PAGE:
Reusable dam system for disaster zones patented
From left to right, Fernando Delgado Ramos, Jose Antonio Moreno Perez and Manuel Nuñez de Castro, next to the river Castril
Researchers have patented a reusable dam that can be easily transported to emergency zones or developing countries.
The new system, designed by a team from the University of Granada, Spain, is based on placing modules as the foundations for building cheaper, inflatable hydraulic dams, which can be assembled and dismantled very easily and also reused.
This technique, which is the first of its kind in the world, enables a hydraulic dam to be assembled and dismantled in a matter of hours, with no specialized machinery required and minimal environmental damage, since it does away with the awkward job of installing a solid cement floor.
The system is one of modular foundations, made up of cuboid blocks, manufactured using a material that is both resistant and heavier than water, preferably concrete.
The modules are placed on a base and elements running through the blocks support the inflatable part of the dam that holds the water back.
"With this set-up, we manage to create a horizontal support for the pneumatic element, as well as obtaining an anchorage that is more resistant to the force of the water flow", explains University of Granada Department of Structures Mechanics and Hydraulic Engineering lecturer Fernando Delgado Ramos, one of the authors of the patent.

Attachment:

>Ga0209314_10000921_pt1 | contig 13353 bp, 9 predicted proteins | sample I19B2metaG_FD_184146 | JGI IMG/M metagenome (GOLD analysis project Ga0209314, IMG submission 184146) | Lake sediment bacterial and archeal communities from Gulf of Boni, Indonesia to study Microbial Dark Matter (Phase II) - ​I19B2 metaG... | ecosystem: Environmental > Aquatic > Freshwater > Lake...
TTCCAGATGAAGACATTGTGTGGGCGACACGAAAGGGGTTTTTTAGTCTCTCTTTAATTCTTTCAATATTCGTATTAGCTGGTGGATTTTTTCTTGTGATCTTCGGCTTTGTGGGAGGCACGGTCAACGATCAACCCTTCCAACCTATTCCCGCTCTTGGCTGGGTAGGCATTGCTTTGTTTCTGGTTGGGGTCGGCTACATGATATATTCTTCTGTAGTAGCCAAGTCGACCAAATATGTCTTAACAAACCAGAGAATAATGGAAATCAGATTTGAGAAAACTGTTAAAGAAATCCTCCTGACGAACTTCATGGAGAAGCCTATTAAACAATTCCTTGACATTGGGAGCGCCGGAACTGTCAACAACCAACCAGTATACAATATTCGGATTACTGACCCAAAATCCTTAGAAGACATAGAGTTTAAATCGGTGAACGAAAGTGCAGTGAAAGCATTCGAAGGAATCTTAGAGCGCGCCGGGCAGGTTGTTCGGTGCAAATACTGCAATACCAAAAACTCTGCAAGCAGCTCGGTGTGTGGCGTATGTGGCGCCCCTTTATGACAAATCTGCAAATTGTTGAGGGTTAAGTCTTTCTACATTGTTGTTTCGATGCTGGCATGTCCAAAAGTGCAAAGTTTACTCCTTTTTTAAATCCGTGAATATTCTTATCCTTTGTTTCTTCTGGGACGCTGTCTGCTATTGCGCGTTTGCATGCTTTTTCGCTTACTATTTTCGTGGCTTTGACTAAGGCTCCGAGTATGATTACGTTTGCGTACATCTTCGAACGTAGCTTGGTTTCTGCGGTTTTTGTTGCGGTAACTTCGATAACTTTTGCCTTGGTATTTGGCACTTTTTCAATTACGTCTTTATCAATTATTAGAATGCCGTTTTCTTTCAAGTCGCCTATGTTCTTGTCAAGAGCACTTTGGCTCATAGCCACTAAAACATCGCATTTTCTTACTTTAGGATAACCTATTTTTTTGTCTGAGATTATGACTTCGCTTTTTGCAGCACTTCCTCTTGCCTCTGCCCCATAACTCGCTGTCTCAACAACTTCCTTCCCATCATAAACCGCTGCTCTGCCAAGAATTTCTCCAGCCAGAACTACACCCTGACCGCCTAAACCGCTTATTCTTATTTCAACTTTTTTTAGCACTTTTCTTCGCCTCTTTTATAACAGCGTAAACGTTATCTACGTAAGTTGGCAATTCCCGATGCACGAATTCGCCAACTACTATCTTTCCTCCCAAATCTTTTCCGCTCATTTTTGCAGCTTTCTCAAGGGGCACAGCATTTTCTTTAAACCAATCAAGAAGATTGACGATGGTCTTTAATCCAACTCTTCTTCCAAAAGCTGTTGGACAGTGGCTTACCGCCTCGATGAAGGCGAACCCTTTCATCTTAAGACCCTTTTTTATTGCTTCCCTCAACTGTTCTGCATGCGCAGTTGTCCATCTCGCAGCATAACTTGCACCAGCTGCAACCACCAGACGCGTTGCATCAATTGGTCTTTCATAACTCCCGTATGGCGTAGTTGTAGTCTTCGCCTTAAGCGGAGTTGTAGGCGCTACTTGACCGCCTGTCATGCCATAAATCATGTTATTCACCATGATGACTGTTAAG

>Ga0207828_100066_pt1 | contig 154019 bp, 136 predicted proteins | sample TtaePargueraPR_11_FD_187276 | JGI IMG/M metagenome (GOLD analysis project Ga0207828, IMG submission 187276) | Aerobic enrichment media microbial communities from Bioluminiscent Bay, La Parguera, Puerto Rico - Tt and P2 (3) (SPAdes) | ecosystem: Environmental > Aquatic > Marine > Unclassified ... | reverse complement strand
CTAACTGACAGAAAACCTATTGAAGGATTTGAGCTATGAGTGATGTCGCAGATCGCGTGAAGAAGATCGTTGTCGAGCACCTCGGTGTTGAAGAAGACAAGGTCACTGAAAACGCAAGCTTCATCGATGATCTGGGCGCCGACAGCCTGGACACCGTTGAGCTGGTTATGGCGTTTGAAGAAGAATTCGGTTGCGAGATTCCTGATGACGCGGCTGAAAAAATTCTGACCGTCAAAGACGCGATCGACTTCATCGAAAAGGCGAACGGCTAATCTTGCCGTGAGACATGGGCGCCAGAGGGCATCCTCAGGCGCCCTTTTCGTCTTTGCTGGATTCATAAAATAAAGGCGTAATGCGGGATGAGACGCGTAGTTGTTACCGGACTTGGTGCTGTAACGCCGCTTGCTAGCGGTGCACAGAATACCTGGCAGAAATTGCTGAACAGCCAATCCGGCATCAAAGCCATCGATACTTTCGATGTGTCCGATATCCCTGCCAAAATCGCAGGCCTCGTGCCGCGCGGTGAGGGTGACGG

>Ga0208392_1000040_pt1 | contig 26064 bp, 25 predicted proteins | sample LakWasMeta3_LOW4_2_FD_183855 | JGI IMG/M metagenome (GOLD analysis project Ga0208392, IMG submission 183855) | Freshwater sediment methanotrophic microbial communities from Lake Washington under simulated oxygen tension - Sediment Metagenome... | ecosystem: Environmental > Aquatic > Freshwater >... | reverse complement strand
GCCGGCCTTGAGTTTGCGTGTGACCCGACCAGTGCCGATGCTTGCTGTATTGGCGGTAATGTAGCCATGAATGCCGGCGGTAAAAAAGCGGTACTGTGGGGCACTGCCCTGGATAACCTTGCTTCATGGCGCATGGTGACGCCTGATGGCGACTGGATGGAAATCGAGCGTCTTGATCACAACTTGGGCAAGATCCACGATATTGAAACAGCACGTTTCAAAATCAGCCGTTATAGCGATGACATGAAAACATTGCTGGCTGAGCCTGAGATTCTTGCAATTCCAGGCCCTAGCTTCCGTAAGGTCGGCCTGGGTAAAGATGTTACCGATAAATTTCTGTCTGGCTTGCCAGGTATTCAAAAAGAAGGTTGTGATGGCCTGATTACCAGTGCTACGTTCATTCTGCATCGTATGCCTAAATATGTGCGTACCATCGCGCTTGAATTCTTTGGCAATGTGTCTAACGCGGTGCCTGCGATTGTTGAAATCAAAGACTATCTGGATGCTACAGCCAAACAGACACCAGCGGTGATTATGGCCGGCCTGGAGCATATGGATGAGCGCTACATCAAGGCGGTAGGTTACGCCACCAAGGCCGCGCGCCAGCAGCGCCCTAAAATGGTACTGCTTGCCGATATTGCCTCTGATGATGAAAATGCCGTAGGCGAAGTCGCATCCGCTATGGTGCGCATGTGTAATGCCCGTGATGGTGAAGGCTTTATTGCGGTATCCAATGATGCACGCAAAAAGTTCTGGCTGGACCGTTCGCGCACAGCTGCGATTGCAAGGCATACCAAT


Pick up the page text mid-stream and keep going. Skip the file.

The prefabricated elements the dam is built from "are of a lower weight and size, and can be transported in 4x4s, small trucks, or even in containers that can be carried by helicopters", which means that they can be put in place quickly and easily and the system has a very low environmental impact.
The University of Granada researchers point out that, currently, "there is no other foundation system that has the same technical, structural or overall characteristics similar to those of this invention".
As well as Delgado Ramos, this patent has also been developed by University of Granada lecturers, Jose Antonio Moreno Perez and Manuel Nuñez de Castro Martin.
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